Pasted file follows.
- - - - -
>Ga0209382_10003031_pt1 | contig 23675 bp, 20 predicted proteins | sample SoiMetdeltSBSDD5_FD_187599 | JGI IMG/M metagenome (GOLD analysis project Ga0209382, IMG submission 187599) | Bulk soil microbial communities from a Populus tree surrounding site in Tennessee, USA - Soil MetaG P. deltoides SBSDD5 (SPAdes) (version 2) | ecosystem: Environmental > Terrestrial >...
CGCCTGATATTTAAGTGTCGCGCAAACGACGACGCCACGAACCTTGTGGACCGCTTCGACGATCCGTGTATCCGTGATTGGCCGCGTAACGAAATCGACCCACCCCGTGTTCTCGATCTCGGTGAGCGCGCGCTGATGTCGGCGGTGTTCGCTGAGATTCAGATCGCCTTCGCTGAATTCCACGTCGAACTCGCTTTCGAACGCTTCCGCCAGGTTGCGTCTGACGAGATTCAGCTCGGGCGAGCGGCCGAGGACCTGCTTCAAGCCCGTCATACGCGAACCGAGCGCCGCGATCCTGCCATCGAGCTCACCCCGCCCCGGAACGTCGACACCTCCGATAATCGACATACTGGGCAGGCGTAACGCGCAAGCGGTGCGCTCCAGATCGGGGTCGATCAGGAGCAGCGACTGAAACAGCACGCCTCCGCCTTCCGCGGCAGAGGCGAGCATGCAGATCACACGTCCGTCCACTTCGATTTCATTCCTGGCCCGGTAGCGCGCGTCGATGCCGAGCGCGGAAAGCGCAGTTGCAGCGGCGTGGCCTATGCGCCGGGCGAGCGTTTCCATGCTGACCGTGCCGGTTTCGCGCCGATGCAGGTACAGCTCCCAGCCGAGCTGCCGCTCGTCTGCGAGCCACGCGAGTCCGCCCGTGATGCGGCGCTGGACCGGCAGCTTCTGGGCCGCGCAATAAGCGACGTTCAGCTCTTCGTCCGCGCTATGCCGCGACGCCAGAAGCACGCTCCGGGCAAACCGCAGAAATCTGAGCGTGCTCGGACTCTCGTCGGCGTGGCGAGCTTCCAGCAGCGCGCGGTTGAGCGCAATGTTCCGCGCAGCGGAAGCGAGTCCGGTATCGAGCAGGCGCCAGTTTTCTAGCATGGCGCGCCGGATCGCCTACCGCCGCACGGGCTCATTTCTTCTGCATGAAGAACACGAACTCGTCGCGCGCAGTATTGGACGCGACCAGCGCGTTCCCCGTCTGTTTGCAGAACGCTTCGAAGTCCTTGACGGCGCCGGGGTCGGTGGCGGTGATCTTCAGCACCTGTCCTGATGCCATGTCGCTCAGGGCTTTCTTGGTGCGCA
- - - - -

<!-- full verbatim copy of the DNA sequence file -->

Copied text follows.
>Ga0209382_10003031_pt1 | contig 23675 bp, 20 predicted proteins | sample SoiMetdeltSBSDD5_FD_187599 | JGI IMG/M metagenome (GOLD analysis project Ga0209382, IMG submission 187599) | Bulk soil microbial communities from a Populus tree surrounding site in Tennessee, USA - Soil MetaG P. deltoides SBSDD5 (SPAdes) (version 2) | ecosystem: Environmental > Terrestrial >...
CGCCTGATATTTAAGTGTCGCGCAAACGACGACGCCACGAACCTTGTGGACCGCTTCGACGATCCGTGTATCCGTGATTGGCCGCGTAACGAAATCGACCCACCCCGTGTTCTCGATCTCGGTGAGCGCGCGCTGATGTCGGCGGTGTTCGCTGAGATTCAGATCGCCTTCGCTGAATTCCACGTCGAACTCGCTTTCGAACGCTTCCGCCAGGTTGCGTCTGACGAGATTCAGCTCGGGCGAGCGGCCGAGGACCTGCTTCAAGCCCGTCATACGCGAACCGAGCGCCGCGATCCTGCCATCGAGCTCACCCCGCCCCGGAACGTCGACACCTCCGATAATCGACATACTGGGCAGGCGTAACGCGCAAGCGGTGCGCTCCAGATCGGGGTCGATCAGGAGCAGCGACTGAAACAGCACGCCTCCGCCTTCCGCGGCAGAGGCGAGCATGCAGATCACACGTCCGTCCACTTCGATTTCATTCCTGGCCCGGTAGCGCGCGTCGATGCCGAGCGCGGAAAGCGCAGTTGCAGCGGCGTGGCCTATGCGCCGGGCGAGCGTTTCCATGCTGACCGTGCCGGTTTCGCGCCGATGCAGGTACAGCTCCCAGCCGAGCTGCCGCTCGTCTGCGAGCCACGCGAGTCCGCCCGTGATGCGGCGCTGGACCGGCAGCTTCTGGGCCGCGCAATAAGCGACGTTCAGCTCTTCGTCCGCGCTATGCCGCGACGCCAGAAGCACGCTCCGGGCAAACCGCAGAAATCTGAGCGTGCTCGGACTCTCGTCGGCGTGGCGAGCTTCCAGCAGCGCGCGGTTGAGCGCAATGTTCCGCGCAGCGGAAGCGAGTCCGGTATCGAGCAGGCGCCAGTTTTCTAGCATGGCGCGCCGGATCGCCTACCGCCGCACGGGCTCATTTCTTCTGCATGAAGAACACGAACTCGTCGCGCGCAGTATTGGACGCGACCAGCGCGTTCCCCGTCTGTTTGCAGAACGCTTCGAAGTCCTTGACGGCGCCGGGGTCGGTGGCGGTGATCTTCAGCACCTGTCCTGATGCCATGTCGCTCAGGGCTTTCTTGGTGCGCA